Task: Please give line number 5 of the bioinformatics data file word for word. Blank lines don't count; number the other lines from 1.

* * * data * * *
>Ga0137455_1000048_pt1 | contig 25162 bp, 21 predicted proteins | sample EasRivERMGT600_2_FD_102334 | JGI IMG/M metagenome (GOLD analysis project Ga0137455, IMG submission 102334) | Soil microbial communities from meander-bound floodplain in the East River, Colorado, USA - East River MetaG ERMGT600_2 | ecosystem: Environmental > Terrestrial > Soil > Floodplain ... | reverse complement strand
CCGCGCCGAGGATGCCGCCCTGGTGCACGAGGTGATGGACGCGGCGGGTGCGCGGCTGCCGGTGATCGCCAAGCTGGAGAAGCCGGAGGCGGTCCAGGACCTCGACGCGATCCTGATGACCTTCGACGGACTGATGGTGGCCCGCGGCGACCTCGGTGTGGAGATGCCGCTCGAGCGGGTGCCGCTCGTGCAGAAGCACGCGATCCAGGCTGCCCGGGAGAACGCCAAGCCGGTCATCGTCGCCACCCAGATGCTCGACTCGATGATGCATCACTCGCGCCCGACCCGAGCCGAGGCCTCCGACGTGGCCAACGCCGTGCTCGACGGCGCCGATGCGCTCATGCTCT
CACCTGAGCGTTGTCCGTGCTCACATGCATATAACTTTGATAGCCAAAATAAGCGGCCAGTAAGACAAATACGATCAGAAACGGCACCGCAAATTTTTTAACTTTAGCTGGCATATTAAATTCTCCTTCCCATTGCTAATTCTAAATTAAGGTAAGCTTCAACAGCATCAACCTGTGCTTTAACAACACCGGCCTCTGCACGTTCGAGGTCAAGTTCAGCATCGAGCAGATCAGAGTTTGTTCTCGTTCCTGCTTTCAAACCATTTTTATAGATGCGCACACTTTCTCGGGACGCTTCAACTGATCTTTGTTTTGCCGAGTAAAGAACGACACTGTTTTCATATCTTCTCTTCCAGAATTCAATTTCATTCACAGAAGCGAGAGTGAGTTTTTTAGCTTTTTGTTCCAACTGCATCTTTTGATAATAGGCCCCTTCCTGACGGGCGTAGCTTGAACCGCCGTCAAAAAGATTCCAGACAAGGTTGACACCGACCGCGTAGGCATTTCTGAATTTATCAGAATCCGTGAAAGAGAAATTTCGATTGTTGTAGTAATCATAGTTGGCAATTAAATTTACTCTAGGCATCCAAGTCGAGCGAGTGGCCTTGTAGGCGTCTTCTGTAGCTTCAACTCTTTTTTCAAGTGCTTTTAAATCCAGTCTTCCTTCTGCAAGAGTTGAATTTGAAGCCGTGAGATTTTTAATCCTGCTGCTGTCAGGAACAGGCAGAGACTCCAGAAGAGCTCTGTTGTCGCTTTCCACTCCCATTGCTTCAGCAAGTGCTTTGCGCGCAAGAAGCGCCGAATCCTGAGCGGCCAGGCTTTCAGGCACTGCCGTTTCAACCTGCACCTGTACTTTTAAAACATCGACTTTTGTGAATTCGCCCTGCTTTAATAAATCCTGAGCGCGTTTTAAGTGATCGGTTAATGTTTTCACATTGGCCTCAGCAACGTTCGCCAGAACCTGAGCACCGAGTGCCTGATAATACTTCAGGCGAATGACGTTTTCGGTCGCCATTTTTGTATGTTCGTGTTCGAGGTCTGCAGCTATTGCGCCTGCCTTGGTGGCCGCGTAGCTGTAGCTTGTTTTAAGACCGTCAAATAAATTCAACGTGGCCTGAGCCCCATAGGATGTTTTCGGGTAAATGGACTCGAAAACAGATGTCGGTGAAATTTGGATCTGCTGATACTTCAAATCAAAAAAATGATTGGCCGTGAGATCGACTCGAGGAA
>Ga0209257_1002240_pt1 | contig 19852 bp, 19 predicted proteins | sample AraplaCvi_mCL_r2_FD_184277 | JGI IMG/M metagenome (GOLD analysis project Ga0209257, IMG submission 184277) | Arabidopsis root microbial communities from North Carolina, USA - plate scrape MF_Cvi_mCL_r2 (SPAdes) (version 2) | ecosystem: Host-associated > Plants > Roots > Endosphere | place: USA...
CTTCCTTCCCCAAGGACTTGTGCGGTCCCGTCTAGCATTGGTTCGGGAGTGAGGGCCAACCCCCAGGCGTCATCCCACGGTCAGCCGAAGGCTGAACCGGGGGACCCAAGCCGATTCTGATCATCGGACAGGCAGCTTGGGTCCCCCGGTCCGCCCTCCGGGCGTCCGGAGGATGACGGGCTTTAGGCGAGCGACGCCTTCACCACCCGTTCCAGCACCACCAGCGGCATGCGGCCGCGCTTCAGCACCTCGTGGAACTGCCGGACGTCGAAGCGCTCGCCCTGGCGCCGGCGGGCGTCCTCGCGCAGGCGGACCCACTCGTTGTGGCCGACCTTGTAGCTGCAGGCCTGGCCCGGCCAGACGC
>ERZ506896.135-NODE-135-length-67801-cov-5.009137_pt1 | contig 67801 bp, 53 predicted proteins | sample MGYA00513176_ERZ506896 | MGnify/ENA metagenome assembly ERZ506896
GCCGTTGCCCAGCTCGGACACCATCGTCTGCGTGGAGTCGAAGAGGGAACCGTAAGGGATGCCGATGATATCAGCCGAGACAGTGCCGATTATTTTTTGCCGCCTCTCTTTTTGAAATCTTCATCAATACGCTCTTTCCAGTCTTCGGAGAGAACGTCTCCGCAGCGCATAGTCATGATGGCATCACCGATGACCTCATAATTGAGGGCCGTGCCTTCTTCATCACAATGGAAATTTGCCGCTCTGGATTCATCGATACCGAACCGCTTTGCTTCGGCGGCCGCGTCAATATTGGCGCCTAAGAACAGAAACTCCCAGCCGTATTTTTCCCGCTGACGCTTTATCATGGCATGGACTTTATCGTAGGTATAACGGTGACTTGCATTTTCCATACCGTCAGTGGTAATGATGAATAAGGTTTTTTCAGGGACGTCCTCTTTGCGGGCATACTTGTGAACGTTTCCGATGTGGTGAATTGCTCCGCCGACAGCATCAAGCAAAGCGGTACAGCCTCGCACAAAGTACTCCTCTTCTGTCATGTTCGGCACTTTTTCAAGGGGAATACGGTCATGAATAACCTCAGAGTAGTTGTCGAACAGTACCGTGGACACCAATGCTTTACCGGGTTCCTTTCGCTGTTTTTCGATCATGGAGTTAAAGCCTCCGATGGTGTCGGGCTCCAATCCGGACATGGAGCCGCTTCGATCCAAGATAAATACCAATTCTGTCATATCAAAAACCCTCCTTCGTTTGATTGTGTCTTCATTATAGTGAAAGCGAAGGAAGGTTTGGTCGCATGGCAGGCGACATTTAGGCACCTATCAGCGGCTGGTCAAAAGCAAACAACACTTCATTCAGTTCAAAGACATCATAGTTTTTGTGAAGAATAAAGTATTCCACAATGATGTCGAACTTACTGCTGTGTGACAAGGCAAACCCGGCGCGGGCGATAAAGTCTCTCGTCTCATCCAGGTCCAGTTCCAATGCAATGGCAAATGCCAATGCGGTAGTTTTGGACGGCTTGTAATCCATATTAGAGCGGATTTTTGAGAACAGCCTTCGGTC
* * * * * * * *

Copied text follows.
CTTCCTTCCCCAAGGACTTGTGCGGTCCCGTCTAGCATTGGTTCGGGAGTGAGGGCCAACCCCCAGGCGTCATCCCACGGTCAGCCGAAGGCTGAACCGGGGGACCCAAGCCGATTCTGATCATCGGACAGGCAGCTTGGGTCCCCCGGTCCGCCCTCCGGGCGTCCGGAGGATGACGGGCTTTAGGCGAGCGACGCCTTCACCACCCGTTCCAGCACCACCAGCGGCATGCGGCCGCGCTTCAGCACCTCGTGGAACTGCCGGACGTCGAAGCGCTCGCCCTGGCGCCGGCGGGCGTCCTCGCGCAGGCGGACCCACTCGTTGTGGCCGACCTTGTAGCTGCAGGCCTGGCCCGGCCAGACGC